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Does the following sentence imply that X is included in the last release or not?

Since the last release, we have integrated feature X.

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In a word, yes ... – user19148 Jul 15 '12 at 18:40
@carlo that's not helpful. OP--your sentence implies that a new feature was added to the current release that was NOT in the previous – simchona Jul 15 '12 at 18:51
@simchona: I also thought it implied the last release contained the feature, but when I asked they said, no, it was since the last release, so it'll be in the next release... which made me wonder which is correct. – Mehrdad Jul 15 '12 at 18:56
Then, what is the difference between "since the ..." and "after the ..." I'm confused, sorry. – user19148 Jul 15 '12 at 19:01
The difference between since and after (when they are used for time) is roughly the same as difference between the present perfect and the simple past. Since often means the time between the stated time and the current time, and after means some point past the stated time. In this case, since and after mean essentially the same thing (since might imply that it took them more time to add it, while after might imply that they added it in response to something that happened at the last release). – Peter Shor Jul 15 '12 at 19:14
up vote 3 down vote accepted

The short answer is no. The word since means having occurred in the span of time that starts after an event on up until the present.

The example above would insinuate that there is either a subsequent patch, or that the feature is complete and will be released in the future.

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It implies that feature X has been added since the last/previous/June release. (Otherwise, what's the point of mentioning it?)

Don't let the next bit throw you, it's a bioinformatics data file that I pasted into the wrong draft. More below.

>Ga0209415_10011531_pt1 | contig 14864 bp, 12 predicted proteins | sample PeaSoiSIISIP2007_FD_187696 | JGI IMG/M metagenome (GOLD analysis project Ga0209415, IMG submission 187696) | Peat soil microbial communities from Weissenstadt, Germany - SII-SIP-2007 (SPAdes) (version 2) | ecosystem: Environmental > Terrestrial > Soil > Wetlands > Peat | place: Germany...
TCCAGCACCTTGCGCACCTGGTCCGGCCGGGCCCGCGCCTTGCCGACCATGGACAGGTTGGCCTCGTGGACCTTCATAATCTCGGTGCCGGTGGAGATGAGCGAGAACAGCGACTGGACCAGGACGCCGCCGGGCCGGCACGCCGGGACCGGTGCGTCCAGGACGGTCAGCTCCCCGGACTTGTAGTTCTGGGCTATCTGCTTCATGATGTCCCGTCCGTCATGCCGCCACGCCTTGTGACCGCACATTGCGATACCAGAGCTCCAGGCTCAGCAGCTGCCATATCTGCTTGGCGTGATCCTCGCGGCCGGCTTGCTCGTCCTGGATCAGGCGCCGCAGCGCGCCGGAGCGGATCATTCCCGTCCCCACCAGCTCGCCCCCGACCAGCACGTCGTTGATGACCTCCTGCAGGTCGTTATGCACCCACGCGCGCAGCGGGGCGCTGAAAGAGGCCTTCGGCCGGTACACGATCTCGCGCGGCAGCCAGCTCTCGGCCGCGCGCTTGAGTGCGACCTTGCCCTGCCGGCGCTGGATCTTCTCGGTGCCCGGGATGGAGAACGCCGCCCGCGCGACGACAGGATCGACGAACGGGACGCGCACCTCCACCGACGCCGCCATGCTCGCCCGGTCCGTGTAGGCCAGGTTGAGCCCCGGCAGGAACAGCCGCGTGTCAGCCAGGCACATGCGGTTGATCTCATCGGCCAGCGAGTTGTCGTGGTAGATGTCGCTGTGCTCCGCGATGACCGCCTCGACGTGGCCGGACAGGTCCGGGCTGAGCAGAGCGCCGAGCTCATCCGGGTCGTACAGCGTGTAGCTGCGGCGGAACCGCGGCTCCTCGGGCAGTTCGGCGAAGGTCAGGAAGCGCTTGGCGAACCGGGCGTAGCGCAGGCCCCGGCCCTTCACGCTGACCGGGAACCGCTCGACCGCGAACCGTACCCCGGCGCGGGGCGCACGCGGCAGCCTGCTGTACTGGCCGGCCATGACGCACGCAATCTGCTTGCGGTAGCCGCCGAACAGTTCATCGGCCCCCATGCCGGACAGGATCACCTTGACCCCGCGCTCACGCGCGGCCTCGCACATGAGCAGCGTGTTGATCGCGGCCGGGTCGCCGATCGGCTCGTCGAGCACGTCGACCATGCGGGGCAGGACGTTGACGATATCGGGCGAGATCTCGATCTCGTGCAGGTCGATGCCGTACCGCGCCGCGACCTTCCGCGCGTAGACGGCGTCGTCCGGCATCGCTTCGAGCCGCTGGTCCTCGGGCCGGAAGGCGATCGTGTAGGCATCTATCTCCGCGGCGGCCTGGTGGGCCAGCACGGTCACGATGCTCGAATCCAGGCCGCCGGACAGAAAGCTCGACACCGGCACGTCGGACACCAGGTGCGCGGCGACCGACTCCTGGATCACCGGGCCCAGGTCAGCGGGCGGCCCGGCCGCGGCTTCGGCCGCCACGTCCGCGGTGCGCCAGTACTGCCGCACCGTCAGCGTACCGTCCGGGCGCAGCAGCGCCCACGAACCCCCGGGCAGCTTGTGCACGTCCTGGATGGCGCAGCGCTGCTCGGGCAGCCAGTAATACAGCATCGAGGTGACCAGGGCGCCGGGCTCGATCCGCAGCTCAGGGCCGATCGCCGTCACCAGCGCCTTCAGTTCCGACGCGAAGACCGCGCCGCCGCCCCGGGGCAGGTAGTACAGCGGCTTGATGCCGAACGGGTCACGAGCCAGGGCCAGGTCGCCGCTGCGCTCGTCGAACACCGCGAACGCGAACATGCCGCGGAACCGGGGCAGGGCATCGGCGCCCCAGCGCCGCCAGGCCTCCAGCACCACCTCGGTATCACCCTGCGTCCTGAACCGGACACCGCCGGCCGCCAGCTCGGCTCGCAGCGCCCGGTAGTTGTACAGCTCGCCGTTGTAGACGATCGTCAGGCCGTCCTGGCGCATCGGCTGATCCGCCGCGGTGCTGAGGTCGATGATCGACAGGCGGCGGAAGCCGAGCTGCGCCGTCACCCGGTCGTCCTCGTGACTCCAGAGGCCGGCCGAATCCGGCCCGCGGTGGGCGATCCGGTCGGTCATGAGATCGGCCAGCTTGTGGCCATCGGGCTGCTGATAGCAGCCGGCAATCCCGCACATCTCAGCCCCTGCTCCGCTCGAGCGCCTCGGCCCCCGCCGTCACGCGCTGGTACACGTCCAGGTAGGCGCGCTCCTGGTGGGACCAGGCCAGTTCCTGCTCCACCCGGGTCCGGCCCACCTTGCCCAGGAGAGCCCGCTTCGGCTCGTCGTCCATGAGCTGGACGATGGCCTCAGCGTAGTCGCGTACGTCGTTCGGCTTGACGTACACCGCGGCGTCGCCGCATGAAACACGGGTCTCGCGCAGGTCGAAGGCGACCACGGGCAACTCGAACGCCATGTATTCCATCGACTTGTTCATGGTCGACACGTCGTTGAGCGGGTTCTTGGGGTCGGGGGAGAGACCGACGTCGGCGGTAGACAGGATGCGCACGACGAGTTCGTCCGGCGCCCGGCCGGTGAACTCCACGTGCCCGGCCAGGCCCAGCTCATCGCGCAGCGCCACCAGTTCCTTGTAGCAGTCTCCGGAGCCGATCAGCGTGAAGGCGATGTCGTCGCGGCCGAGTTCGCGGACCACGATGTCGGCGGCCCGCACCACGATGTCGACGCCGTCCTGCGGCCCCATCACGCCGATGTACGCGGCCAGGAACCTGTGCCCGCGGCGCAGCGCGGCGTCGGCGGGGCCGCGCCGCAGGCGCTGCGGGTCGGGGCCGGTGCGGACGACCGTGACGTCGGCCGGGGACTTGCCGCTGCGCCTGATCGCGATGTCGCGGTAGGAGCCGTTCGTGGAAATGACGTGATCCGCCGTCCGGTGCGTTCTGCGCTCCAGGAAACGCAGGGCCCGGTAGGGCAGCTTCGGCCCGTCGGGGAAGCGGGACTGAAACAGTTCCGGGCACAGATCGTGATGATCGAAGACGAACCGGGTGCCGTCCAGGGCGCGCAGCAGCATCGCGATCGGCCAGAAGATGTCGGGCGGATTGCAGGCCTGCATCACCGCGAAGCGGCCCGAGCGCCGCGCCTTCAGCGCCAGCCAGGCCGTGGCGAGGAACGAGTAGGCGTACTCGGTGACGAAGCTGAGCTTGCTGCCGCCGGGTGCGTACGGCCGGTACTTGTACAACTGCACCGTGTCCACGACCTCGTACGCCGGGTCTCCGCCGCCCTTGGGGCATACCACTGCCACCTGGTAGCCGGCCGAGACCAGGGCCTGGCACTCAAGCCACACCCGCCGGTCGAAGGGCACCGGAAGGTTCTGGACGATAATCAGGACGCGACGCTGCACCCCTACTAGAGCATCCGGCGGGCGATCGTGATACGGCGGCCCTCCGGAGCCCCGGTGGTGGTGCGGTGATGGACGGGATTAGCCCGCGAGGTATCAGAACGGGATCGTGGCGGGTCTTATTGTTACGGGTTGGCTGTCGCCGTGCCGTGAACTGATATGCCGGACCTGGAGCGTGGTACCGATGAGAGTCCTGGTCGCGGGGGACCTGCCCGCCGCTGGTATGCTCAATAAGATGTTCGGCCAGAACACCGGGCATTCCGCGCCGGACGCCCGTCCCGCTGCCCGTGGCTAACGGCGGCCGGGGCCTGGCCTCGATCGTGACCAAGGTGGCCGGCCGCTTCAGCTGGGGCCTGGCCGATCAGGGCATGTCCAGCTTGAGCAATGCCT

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Yes, I agree. +1 - one question: do you know what part of speech "since" here is? – user19148 Jul 15 '12 at 20:29
Is there someone that knows what part of speech "since" is in current OP example? I'm asking as combread ninja, probably, is no longer on line. – user19148 Jul 15 '12 at 21:01
It's a preposition – Colin Fine Jul 15 '12 at 21:18
@Colin Fine - thank you. - – user19148 Jul 15 '12 at 21:33
Why is this just repeating the phrase in my question? (Regarding your second sentence: "The point of mentioning it" was that I asked if/when the feature was added.) – Mehrdad Jul 15 '12 at 22:12

The long answer is that OP's cited usage of "since" is ambiguous. For example...

I've loved her since I first met her.

...would always be taken to mean that the loving and the first meeting coincided (i.e. - "since" includes the time of the event mentioned). But...

Since Styllou Christofi was executed in 1954, only one other woman has been executed in Britain.

...clearly doesn't include the 1954 execution in the scope of "since".

To provide an unambiguous meaning you'd have to rephrase with something like "As from" (definitely includes the event), "After" (probably doesn't include the event), or "At some time after" (definitely doesn't include the event).

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Since would only be ambiguous in this case if the statement had been made in the past-perfect tense: ie: "this feature has been integrated since"; the fact that past tense was used indicates that the event predated the time span. – Bryan Agee Jul 16 '12 at 6:23
@Bryan Agee: You already said that in your own answer, but I disagree. – FumbleFingers Jul 16 '12 at 12:24

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